Texas-based software giant oracle takes its biggest move toward the health sector with a deal to buy Cerner for $28.3 billion. US-based Cerner is a large electronic health records vendor, which is set to be paid in an all-cash deal for $95 per share. According to CNBC, The deal, expected to close in the calendar year 2022, could help Oracle boost its presence in health care by bringing troves of health data to its cloud services.
The Wall Street Journal reported a few days ago about this deal between Oracle and Cerner. Oracle expects to secure a huge additional revenue growth engine by the acquisition with Cerner. This tech giant plans to expand Cerner’s business into many more countries throughout the world. With this deal, database giant Oracle not just put its footprint in the growing healthcare market also highlighted the sector in front of other companies. Oracle is founded in 1977 and had a market cap of around $264 billion as of 20 December 2021.
In 2020 Cerner generated $5.51 billion in revenue, and .its sales are projected to rise by 5% to $5.8 billion in 2021. According to The New York Times, Cerner is No. 2 in the electronic health record business, with 25 percent of the market in 2020, according to KLAS Research, which tracks the health care industry. Cerner was slipping slightly and Epic, which had 31 percent of the market, was gaining, the research group reported this year.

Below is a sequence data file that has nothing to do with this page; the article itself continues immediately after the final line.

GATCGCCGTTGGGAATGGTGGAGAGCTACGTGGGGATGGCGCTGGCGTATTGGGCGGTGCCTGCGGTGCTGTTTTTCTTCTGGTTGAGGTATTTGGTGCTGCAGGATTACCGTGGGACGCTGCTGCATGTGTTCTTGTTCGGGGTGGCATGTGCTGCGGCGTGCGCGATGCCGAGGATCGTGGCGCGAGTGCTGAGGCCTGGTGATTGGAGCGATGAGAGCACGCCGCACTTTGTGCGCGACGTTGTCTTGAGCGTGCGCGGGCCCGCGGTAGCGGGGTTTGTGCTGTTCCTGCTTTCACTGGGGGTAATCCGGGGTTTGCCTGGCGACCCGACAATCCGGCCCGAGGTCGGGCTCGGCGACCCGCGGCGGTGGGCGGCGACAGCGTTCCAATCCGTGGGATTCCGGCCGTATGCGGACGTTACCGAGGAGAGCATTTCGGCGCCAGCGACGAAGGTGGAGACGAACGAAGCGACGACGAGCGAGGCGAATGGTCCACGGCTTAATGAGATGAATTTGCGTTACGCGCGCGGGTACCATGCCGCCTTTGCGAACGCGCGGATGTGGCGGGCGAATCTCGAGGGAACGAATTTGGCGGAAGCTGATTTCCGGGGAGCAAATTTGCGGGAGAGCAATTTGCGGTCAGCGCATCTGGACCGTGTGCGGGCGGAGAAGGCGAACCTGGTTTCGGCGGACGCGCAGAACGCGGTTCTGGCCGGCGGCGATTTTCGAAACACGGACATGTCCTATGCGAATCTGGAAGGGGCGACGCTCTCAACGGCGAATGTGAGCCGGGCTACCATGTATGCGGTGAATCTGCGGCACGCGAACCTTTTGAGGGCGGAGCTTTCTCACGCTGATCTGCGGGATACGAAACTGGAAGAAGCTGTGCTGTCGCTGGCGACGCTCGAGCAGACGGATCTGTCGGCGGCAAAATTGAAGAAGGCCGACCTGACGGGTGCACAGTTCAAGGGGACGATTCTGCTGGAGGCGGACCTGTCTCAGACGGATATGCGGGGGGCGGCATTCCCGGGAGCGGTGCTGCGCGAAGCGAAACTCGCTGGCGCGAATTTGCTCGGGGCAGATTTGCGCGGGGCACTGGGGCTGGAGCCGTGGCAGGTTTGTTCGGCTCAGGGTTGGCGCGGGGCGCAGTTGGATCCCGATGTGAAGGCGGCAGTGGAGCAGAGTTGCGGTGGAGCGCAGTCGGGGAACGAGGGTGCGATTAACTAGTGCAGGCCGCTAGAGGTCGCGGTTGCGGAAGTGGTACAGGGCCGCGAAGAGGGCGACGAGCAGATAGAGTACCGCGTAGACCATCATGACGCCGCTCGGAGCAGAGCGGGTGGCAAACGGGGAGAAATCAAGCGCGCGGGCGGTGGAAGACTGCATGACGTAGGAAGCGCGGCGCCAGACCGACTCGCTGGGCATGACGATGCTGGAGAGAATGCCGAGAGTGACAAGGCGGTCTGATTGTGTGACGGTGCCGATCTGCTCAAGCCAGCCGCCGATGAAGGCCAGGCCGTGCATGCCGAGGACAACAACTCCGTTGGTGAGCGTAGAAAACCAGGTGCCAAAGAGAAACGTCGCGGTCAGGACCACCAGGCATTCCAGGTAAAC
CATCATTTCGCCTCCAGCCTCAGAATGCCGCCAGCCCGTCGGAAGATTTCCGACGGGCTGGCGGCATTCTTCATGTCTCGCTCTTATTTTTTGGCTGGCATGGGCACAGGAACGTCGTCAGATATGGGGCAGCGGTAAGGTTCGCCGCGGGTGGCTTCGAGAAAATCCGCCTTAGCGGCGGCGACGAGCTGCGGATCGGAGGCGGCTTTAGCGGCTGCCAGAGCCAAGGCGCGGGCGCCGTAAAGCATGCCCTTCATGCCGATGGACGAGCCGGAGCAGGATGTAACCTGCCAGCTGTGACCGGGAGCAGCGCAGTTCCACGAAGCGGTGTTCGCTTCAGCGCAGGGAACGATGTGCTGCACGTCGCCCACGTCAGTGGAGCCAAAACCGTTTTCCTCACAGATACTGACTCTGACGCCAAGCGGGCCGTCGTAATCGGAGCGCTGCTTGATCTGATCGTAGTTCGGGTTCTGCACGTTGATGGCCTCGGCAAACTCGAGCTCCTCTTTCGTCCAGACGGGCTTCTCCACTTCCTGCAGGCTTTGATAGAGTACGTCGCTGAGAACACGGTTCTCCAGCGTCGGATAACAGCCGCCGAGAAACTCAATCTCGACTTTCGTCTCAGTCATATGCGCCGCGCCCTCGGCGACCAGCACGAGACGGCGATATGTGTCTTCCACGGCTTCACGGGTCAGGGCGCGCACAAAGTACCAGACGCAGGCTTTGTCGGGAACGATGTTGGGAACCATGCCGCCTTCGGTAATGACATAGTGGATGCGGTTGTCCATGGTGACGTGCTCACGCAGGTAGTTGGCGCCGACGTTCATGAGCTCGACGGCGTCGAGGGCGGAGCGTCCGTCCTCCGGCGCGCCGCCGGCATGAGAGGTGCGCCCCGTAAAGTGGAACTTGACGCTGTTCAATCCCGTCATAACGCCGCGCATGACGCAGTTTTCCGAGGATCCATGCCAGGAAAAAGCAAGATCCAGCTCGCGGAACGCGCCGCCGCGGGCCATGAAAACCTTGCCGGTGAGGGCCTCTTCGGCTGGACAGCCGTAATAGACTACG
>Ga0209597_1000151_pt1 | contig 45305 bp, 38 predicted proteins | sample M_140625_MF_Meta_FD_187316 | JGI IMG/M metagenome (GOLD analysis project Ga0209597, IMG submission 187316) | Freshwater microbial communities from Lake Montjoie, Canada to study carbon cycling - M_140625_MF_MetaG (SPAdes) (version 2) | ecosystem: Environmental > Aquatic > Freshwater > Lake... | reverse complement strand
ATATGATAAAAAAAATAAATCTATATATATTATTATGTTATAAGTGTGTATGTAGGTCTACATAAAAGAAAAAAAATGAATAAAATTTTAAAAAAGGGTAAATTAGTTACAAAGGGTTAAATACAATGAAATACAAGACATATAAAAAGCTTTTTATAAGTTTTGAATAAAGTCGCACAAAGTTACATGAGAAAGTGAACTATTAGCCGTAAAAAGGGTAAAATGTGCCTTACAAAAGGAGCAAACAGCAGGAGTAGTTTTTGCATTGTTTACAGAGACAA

In a press release of Oracle, Larry Ellison, Chairman, and Chief Technology Officer, Oracle said that ‘Working together, Cerner and Oracle have the capacity to transform healthcare delivery by providing medical professionals with better information—enabling them to make better treatment decisions resulting in better patient outcomes. With this acquisition, Oracle’s corporate mission expands to assume the responsibility to provide our overworked medical professionals with a new generation of easier-to-use digital tools that enable access to information via a hands-free voice interface to secure cloud applications. This new generation of medical information systems promises to lower the administrative workload burdening our medical professionals, improve patient privacy and outcomes, and lower overall healthcare costs.
In a statement, Dr. Feinberg, chief executive of Cerner said, ‘combining with Oracle would give Cerner “an unprecedented opportunity to accelerate our work modernizing electronic health records,” improving the experience for physicians and nurses, and care for patients.